“Dark Places”: Difficult read, slow movie | Point of Review

As I sit here writing this book versus movie of “Dark Places” by Gillian Flynn I need to be honest with you, I did not finish the book. I only read one third of it. And so this is where I will begin my review. The reason behind me not finishing the book is how it was written.

As I sit here writing this book versus movie of “Dark Places” by Gillian Flynn I need to be honest with you, I did not finish the book. I only read one third of it.

And so this is where I will begin my review. The reason behind me not finishing the book is how it was written.

I first discovered Flynn’s work when I started reading “Gone Girl.” I had similar problems with how that was written because Flynn separates the book into chapters told by different characters.

Let me explain. With “Dark Places,” the story is told by the main character, Libby Day both past and present, her mom Patty Day and her brother Ben Day. “Gone Girl” was similarly separated.

This breaks up the story too much for me and made it a bit difficult to follow along.

On the flip side, another book by Flynn called “Sharp Objects” was not separated and I finished it in a week. I would have reviewed that but it has not been made into a movie. However, it is in the works to become a TV show.

The story behind “Dark Places” is intriguing. I would classify it as a murder mystery and I love a good murder mystery.

Without giving anything away, “Dark Places” focuses on Libby Day who is the lone survivor of a mass killing where her mom and two sisters were murdered. And her brother, Ben, was convicted of the murders.

Libby has been living off estate money and donations for a good 20 years or so but when the money starts to run out, she must do something.

She meets with a group called the Kill Club who is full of members obsessed with notorious crimes. The club wants Libby to come speak and they want her to look into the killings. They also work to convince Libby that her brother was not the killer although she testified as a 7 year old that he was. Their goal is to free Ben.

From the portion of the book I read, the movie follows along quite well. I’m sure there are some minor details that were either left out or added for theatrical reasons but for the most part it captured the story behind “Dark Places.”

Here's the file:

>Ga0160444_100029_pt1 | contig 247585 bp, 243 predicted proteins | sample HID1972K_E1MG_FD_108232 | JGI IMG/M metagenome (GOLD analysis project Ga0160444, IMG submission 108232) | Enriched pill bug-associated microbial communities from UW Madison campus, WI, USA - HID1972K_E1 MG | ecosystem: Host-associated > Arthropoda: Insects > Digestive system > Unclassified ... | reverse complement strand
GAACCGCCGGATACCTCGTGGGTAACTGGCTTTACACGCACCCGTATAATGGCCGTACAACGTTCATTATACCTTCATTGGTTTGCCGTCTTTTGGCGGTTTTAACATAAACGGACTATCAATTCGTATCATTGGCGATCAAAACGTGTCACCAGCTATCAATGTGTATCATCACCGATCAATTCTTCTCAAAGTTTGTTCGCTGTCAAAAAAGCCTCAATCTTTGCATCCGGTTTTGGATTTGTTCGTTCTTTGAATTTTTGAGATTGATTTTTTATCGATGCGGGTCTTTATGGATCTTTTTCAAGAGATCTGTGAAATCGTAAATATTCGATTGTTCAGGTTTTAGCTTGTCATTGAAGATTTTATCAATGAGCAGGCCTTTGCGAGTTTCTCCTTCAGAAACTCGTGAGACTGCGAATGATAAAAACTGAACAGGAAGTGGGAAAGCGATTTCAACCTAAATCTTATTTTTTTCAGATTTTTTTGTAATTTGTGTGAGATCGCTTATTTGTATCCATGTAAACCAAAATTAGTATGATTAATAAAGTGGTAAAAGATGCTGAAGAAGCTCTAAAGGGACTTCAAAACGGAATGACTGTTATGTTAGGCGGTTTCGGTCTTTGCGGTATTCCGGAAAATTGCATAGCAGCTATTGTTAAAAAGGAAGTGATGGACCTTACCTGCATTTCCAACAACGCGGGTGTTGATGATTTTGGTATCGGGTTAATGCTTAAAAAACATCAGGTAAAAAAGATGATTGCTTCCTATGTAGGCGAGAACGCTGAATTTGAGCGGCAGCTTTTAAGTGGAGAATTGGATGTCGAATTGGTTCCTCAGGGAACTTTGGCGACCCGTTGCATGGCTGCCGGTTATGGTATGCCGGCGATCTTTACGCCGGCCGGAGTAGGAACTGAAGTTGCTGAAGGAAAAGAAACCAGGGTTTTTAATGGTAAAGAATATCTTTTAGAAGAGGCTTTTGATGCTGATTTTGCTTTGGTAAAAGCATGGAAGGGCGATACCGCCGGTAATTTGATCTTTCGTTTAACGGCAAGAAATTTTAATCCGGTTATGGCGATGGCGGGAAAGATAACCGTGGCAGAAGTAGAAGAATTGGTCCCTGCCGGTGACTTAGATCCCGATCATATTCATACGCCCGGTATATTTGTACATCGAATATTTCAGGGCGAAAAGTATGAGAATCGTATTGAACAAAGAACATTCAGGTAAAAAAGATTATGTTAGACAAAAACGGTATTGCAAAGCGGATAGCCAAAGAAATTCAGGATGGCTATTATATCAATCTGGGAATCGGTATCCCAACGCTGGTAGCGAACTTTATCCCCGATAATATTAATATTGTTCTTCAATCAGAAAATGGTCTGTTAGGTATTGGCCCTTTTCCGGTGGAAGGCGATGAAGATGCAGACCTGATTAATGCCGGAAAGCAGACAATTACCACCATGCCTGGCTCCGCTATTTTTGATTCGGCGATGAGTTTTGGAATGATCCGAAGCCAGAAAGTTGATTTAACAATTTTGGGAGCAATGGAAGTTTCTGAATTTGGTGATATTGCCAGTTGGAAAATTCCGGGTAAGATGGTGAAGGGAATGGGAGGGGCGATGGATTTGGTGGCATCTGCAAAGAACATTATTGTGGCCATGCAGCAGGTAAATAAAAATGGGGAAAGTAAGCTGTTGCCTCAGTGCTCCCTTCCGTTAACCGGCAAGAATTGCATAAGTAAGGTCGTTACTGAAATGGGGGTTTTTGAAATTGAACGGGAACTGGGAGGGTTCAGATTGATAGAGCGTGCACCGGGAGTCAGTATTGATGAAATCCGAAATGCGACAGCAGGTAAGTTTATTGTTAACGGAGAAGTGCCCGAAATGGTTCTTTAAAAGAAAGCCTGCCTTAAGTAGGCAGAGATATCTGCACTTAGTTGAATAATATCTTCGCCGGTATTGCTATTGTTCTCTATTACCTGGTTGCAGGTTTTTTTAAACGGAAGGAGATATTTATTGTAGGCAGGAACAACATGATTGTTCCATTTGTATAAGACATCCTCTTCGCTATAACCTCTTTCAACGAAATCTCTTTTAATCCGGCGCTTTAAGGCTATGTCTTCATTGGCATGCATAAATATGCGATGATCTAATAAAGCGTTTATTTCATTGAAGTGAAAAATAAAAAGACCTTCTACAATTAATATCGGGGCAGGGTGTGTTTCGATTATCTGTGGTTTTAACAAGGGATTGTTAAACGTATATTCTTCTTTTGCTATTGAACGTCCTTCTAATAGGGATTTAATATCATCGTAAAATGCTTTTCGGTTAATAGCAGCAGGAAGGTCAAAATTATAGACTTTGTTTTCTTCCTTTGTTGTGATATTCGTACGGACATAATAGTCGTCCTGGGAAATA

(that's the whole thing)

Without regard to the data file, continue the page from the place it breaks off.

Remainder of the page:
With that said though, the movie was not that great.

Aside from big names who star in it including Charlize Theron as Libby, many did not know about the movie. It was released in summer 2015 to only 151 theaters and only brought in $86,000 at the box office versus the $38 million “Gone Girl” made in its first weekend at more than 3,000 theaters, according to an article in the Washington Post.

So why did Gillian Flynn’s “Dark Places” barely make an impact?”

From my research, it appears it was not an easy road for “Dark Places” to get to the big screen.

Apart from behind the scene struggles, the movie also follows the same hard to follow structure the book does. It spends time telling the story in the past and flashing forward to the present.

At times, the movie was slow and tended to drag on. I’m not sure if it was because I watched the movie late on a Friday or if it was the movie itself but I caught myself falling asleep through it.

The only plus I found when watching the movie is that it was less than two hours long.

I have enjoyed the story “Dark Places” tells and I do believe I will finish reading the book but out of the two, book or movie, I would suggest the book.

And after doing this comparison, I am excited for “Sharp Objects” to be told either as a TV show or movie. That is definitely a book worth reading.

 

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